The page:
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Towards a transition in ‘informal public transport’

Transitioning the policy debate, stakeholder relations and Informal Public Transport Services for the achievement of climate mitigation, affordable mobility, employment and safety.


This Routemap and knowledge resource is the principal output of the TRANSITIONS applied research project, funded by UKAID through the UK Foreign, Commonwealth & Development Office under the High Volume Transport Applied Research Programme, managed by DT-Global.


It is informed by a literature review, over 30 interviews with stakeholders and two regional workshops, more than 7,800 passenger opinion survey responses, as well as fuel consumption surveys and GPS tracking of more than 150 IPT vehicles. The Routemap also draws upon the expertise of the TRANSITIONS partners: Kwame Nkrumah University of Science and Technology (KNUST), Mozambique Mobility Observatory, Sierra Leone Urban Research Centre (SLURC), Transitec, J Turner Transport and Social Development Consultancy, University of Cape Town (UCT) and Vectos – part of SLR.

On this page you can work through an introductory course on the TRANSITIONS project and online knowledge resource; browse an overview of the Routemap; and hear more about the High Volume Transport programme.

Introductory course on TRANSITIONS and the Routemap

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Overview of the Routemap

Informal Public Transport (IPT)[1]  has a fundamental role to play in providing sustainable, mass transit in the rapidly growing cities of Sub-Saharan Africa (SSA). A concerted effort is therefore required to understand how stakeholders can best work together to deliver a transition to low carbon, affordable and safe mobility services. Consider the following:

  • There are an estimated 42,000 IPT minibuses, providing services along more than 1,800 known routes, within the metropolitan areas of the five TRANSITIONS case cities. The scale of the IPT sector across Africa is vast.

  • Modal shares of IPT services are typically in the order of 50% or more, as they provide for the daily mobility needs of low and medium-income groups in particular.

  • Where formal Public Transport schemes are implemented (Bus Rapid Transit projects have often experienced long delays), they will still serve only a fraction of the population, hence the role of IPT in substantial portions of a metropolitan area will remain for the foreseeable future.

  • The population of Africa doubled to 1.3 billion during the period 1990 to 2020 and is projected to increase by a further 1.2 billion by 2050. What happens in urban transport in African cities over the next two decades will therefore be a key determinant of global climate change outcomes.

While IPT provides beneficial transport services, it is acknowledged that there are major problems to be overcome in order that the greatest opportunities can be realised:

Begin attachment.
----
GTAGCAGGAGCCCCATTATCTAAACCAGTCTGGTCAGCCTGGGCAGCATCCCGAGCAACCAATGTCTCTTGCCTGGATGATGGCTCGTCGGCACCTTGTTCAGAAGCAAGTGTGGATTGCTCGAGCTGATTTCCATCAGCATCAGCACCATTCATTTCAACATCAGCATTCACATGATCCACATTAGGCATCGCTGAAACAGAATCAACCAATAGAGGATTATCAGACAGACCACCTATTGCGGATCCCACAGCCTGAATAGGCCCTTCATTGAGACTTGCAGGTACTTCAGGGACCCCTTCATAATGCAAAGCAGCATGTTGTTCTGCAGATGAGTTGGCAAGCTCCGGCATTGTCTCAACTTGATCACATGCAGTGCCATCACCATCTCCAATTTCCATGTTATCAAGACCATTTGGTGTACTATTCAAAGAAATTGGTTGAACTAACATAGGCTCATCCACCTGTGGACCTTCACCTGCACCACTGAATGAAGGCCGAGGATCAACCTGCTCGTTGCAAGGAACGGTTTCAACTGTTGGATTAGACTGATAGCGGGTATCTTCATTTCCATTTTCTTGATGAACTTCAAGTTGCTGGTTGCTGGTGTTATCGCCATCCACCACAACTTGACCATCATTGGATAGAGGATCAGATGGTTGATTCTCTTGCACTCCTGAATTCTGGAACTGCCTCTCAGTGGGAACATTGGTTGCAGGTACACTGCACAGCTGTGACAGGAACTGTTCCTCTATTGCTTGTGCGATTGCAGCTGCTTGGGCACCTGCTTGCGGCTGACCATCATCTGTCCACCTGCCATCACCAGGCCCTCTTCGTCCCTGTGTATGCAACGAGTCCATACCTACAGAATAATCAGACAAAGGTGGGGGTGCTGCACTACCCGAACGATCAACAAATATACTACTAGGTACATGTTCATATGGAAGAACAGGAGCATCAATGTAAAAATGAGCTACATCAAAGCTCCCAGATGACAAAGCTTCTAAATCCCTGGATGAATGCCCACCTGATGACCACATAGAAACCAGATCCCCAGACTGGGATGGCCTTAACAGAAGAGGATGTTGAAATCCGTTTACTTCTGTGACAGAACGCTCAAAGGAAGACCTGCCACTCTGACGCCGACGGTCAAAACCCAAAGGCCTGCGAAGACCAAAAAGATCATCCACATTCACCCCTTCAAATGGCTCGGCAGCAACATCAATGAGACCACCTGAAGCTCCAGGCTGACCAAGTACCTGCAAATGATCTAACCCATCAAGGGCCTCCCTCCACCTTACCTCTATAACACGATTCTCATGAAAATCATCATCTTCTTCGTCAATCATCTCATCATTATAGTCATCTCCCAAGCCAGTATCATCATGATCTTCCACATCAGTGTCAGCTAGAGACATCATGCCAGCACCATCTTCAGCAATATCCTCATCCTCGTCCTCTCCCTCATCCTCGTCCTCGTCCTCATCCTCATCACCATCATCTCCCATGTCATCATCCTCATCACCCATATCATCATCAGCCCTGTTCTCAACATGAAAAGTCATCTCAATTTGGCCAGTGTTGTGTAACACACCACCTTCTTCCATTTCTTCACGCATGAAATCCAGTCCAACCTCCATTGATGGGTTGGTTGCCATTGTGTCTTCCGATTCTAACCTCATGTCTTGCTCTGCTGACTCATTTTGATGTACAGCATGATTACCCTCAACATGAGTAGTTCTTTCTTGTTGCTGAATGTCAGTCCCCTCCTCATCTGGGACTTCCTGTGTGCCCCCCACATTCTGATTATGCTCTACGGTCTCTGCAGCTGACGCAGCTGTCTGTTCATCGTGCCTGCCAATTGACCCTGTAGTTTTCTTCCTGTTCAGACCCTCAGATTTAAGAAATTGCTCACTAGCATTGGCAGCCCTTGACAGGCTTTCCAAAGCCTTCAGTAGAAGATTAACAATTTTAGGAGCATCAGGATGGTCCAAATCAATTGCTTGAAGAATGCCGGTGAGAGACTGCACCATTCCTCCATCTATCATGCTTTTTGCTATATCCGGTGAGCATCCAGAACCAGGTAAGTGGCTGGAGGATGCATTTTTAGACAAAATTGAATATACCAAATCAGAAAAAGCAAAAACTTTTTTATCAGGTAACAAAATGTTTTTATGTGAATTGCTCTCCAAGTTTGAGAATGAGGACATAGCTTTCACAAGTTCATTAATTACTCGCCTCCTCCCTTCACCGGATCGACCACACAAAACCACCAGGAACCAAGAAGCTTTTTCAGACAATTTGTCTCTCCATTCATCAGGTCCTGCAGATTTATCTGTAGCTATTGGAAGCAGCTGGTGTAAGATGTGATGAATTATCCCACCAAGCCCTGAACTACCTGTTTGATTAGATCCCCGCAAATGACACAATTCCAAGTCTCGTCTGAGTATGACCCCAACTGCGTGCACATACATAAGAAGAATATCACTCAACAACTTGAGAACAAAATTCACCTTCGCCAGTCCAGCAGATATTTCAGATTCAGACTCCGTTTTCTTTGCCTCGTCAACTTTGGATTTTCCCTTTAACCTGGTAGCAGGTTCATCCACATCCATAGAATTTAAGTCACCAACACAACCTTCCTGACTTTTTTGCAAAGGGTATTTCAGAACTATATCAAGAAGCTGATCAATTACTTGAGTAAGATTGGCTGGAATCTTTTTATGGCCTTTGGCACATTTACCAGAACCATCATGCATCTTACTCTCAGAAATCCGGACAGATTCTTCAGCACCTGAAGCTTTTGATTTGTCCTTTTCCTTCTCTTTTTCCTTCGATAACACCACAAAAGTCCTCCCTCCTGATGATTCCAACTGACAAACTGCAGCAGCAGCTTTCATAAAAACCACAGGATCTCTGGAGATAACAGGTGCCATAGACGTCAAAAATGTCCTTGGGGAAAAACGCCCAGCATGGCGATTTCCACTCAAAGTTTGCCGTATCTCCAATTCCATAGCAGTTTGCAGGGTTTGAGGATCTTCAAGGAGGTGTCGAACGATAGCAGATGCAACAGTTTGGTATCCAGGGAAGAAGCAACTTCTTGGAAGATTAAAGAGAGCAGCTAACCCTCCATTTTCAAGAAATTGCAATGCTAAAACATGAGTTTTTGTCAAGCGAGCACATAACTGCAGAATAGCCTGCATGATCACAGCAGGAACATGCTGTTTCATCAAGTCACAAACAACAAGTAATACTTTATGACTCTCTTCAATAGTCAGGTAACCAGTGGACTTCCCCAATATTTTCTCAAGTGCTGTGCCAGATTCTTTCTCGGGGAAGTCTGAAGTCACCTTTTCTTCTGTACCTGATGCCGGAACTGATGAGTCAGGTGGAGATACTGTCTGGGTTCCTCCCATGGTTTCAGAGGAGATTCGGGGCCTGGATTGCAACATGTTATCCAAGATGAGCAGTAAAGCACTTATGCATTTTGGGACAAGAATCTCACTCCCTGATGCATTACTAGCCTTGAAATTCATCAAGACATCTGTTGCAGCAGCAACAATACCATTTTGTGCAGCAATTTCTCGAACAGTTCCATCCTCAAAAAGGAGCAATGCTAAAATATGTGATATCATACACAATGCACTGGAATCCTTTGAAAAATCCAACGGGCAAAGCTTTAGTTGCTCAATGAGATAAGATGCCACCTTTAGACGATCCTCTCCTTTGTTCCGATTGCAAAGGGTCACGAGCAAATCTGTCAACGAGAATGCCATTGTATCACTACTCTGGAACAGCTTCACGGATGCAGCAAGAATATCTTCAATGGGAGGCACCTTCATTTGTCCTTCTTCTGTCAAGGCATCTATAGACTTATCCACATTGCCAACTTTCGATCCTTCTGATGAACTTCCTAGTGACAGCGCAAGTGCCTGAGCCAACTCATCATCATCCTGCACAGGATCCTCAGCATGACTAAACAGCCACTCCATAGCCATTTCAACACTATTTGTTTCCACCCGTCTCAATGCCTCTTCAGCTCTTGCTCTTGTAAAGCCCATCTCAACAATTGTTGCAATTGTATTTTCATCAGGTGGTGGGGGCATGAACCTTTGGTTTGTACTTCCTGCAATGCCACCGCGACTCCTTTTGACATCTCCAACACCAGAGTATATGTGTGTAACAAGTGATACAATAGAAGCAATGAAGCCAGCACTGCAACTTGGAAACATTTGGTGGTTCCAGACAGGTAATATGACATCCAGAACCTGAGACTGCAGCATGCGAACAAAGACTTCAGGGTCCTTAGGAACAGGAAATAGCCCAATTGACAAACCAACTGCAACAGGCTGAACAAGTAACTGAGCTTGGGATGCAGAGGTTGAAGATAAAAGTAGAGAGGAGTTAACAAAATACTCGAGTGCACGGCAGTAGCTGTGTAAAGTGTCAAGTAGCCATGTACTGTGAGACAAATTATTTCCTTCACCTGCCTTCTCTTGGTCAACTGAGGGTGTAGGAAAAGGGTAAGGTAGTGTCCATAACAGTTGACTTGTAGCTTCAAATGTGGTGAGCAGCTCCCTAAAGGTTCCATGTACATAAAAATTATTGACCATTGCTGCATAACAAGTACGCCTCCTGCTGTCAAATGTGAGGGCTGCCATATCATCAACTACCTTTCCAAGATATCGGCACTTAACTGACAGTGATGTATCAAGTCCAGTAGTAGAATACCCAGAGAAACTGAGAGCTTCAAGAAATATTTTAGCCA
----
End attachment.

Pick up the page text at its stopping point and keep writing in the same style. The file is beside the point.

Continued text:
• In the majority of countries, IPT operators rely on imported mini- and midi-buses, many of which are ‘end of life’ vans that are then converted for passenger use. TRANSITIONS found that emissions tend to be (at least) double that of EU targets for the period 2020-2024, with fuel consumption also double or triple the amounts in manufacturer’s specifications. The implications for local air pollution and carbon emissions are clear.

  • Despite being ‘relatively’ affordable, IPT services are unsubsidised and subject to the global pressures of fuel price increases, hence dissatisfaction with fare levels was found to be common (around one third to a half of passengers surveyed in four case cities).

  • IPT drivers do not generally benefit from fixed salaries or social insurance packages. The ‘target’ and commission-based payment systems, which typically apply, incentivise competition for passengers on the road and result in dangerous driving behaviour.

The TRANSITIONS project set itself the dual challenge of: seeking to better understand the IPT sector; and to present a Routemap for how public authorities in SSA, IPT unions and associations, and the international community can work together towards improvements. The TRANISTIONS Routemap guidance document and website bring together the findings from a literature review, stakeholder interviews, passenger opinion surveys and vehicle fuel consumption surveys, in order to present the following:

  • A proposed ‘route’ towards improved IPT services, comprising a sequence of stages that could provide the basis for a smaller pilot project or larger, cost-effective programme for affordable, collective mobility.

  • A series of self-appraisal questions, that will assist practitioners in understanding the current situation in their city and degree of preparedness to move forward through the steps of the Routemap.

  • Provision of a background knowledge and a learning environment on key themes and actions that can be taken in relation to IPT, combined with comparative analysis of the situation in the TRANSITIONS case cities: Accra, Cape Town, Freetown, Kumasi and Maputo.